TRG’s are responsible for deciding when, where, and how often to meet, as well as the goals of the specific group. This provides an opportunity for greater ownership over learning and self-development.

Furthermore, we encourage TRG’s to host public events to share knowledge with the rest of the engineering org who may not be as actively interested. After all, the best way to learn is to teach.

A few of the TRG’s at Jet include Tech Blog, Open Source, and GoLang.

Our tech blog TRG’s celebration for relaunching our blog (a little meta haha)

Ultimately, look to develop opportunities for engineers to imagine, create, and explore new technologies and frameworks that they’re interested in — even if this may not be directly related to their core responsibilities.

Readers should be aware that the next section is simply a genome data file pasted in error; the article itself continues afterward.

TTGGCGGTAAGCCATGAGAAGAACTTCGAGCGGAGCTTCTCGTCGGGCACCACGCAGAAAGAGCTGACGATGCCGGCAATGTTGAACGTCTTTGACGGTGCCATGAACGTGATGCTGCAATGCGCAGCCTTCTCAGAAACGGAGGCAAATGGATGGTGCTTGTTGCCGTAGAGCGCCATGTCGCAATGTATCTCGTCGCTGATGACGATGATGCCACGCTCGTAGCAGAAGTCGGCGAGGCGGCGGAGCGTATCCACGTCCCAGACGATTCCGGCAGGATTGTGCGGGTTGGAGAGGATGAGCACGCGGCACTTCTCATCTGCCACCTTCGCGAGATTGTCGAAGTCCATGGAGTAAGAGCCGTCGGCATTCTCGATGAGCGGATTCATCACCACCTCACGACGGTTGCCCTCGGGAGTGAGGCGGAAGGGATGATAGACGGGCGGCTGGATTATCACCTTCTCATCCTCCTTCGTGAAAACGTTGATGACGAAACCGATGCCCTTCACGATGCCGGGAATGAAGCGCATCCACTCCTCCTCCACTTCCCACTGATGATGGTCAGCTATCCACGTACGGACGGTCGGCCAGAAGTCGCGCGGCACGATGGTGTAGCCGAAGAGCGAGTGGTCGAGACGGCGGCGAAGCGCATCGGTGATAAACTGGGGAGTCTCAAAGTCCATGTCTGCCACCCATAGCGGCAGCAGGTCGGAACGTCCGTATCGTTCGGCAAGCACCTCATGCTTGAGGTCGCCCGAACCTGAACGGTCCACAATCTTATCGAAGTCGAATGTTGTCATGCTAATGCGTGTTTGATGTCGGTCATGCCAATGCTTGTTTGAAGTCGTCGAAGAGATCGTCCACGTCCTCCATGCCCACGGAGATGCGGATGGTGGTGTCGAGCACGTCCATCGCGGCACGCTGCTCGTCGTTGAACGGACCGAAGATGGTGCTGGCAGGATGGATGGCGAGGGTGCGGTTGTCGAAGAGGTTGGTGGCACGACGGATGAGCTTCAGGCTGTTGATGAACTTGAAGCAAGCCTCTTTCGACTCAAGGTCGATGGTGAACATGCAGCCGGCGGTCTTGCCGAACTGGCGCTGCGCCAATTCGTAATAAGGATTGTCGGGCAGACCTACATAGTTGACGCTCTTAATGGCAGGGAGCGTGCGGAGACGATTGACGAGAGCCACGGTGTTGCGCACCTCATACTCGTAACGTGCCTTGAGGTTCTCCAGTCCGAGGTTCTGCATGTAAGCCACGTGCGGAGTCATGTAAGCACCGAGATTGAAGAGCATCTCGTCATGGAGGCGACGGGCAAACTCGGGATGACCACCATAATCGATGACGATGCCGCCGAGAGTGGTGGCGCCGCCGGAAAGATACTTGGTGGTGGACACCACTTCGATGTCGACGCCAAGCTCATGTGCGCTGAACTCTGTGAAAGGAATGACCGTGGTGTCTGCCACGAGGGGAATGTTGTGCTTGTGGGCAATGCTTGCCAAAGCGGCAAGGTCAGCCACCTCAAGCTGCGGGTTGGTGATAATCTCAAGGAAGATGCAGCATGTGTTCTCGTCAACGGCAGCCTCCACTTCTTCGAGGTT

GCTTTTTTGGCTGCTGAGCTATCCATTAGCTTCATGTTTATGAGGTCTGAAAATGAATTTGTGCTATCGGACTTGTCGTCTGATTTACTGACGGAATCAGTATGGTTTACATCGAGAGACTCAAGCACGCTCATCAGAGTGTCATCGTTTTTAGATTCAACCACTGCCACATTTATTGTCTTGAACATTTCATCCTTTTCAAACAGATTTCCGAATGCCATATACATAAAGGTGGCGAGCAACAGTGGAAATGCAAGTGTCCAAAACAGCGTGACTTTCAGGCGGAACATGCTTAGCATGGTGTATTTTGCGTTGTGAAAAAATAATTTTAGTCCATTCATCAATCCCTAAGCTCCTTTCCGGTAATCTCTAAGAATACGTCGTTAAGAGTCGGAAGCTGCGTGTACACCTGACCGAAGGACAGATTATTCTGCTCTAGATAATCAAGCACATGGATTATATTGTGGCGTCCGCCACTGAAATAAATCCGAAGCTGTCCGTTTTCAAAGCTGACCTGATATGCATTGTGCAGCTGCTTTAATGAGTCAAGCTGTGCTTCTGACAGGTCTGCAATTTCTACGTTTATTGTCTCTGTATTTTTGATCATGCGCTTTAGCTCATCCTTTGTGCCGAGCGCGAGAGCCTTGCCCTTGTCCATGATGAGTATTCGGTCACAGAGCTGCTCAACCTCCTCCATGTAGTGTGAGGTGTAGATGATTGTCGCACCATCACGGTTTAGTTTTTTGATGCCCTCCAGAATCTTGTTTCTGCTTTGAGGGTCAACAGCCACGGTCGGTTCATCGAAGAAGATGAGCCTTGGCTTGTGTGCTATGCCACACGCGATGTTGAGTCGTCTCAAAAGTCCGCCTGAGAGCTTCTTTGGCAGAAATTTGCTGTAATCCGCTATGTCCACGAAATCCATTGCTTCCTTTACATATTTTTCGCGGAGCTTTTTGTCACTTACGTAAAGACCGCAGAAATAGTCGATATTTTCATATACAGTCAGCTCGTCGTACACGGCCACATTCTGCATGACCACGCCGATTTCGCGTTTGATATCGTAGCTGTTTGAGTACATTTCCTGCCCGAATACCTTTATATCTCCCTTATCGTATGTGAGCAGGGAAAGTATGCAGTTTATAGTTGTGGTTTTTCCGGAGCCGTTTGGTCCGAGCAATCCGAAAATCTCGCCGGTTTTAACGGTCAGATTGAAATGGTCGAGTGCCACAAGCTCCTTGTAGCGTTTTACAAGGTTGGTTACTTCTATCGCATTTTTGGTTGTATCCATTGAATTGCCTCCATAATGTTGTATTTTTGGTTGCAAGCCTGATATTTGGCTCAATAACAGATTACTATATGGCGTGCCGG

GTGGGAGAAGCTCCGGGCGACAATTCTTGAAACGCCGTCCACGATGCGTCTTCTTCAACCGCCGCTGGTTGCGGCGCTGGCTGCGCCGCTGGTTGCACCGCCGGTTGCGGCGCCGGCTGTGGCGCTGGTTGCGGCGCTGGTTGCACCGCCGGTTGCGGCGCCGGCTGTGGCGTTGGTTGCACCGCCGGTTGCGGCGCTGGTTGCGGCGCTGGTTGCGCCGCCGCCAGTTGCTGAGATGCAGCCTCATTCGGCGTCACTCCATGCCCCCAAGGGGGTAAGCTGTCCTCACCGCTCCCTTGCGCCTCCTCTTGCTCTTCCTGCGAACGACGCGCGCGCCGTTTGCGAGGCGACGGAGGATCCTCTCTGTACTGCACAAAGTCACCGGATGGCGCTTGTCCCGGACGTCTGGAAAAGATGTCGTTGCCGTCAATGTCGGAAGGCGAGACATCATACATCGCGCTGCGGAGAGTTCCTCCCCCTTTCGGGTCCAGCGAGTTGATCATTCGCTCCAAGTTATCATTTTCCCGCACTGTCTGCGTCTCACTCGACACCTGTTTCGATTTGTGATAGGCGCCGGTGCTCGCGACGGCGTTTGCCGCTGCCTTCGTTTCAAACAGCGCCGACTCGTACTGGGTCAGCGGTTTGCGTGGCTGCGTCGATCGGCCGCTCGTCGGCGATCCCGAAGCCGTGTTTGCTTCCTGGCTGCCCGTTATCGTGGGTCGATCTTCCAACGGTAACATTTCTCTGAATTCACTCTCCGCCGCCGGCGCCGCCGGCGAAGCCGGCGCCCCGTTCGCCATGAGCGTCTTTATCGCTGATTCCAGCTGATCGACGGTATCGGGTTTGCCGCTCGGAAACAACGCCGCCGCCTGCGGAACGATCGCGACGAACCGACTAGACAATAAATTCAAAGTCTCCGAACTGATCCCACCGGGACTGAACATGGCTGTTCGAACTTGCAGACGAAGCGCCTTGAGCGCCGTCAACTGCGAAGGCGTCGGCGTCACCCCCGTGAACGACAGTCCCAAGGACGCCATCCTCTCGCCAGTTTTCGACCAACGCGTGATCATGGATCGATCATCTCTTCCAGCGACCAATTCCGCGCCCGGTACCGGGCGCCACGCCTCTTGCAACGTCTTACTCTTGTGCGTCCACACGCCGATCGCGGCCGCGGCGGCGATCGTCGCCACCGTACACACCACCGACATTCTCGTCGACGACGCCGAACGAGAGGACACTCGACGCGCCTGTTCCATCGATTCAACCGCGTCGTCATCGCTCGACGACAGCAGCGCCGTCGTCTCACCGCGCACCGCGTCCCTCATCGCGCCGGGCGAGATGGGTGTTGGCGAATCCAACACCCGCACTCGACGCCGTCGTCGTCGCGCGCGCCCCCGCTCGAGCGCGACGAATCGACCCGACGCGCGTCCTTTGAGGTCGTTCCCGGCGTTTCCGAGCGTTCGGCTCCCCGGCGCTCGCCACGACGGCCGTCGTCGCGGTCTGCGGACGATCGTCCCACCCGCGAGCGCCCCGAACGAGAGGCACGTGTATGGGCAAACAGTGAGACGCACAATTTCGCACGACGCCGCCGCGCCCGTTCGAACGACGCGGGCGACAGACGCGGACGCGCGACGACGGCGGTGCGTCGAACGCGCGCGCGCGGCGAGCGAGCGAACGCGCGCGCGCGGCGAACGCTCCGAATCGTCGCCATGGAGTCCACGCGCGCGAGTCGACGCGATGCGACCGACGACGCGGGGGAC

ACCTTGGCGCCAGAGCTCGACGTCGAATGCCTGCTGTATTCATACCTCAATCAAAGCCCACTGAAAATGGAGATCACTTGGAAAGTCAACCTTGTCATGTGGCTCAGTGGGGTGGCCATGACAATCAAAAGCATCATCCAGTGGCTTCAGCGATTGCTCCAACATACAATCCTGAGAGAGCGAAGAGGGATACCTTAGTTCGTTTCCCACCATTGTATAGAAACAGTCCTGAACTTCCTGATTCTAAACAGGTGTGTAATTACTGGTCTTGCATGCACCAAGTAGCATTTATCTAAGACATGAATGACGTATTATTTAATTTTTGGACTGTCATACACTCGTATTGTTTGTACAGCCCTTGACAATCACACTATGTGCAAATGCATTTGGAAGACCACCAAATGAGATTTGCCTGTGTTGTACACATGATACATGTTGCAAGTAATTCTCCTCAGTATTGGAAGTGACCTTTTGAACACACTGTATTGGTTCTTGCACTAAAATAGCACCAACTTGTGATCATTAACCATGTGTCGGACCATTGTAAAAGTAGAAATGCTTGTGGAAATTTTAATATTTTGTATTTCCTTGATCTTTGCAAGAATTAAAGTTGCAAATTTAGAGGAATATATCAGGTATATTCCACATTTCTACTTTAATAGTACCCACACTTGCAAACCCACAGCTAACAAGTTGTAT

3. Actively host talks, workshops, and events to encourage learning in the workplace

To incorporate more engaging and approachable opportunities for learning, we host a variety of workshops, talks, and seminars.

We normally find these events to be more accessible for our employees as they are not a long-term commitment. Furthermore, by having a nice mix of both internal and external speakers, we find we are able to not only share ideas across the organization but also inject fresh ideas and build connections with the external tech community.

Tech Talks (a.k.a. Lunch + Learns)

At Jet, we host a Tech Talk every Tuesday during lunch. We find that these lunch-and-learns provide a way for employees to take a break from their work and learn something new. Past topics include Observability for Distributed Systems, Omnichannel AR-kit, Tech Blogging, and Managing Multi-Tenant Micro-Services.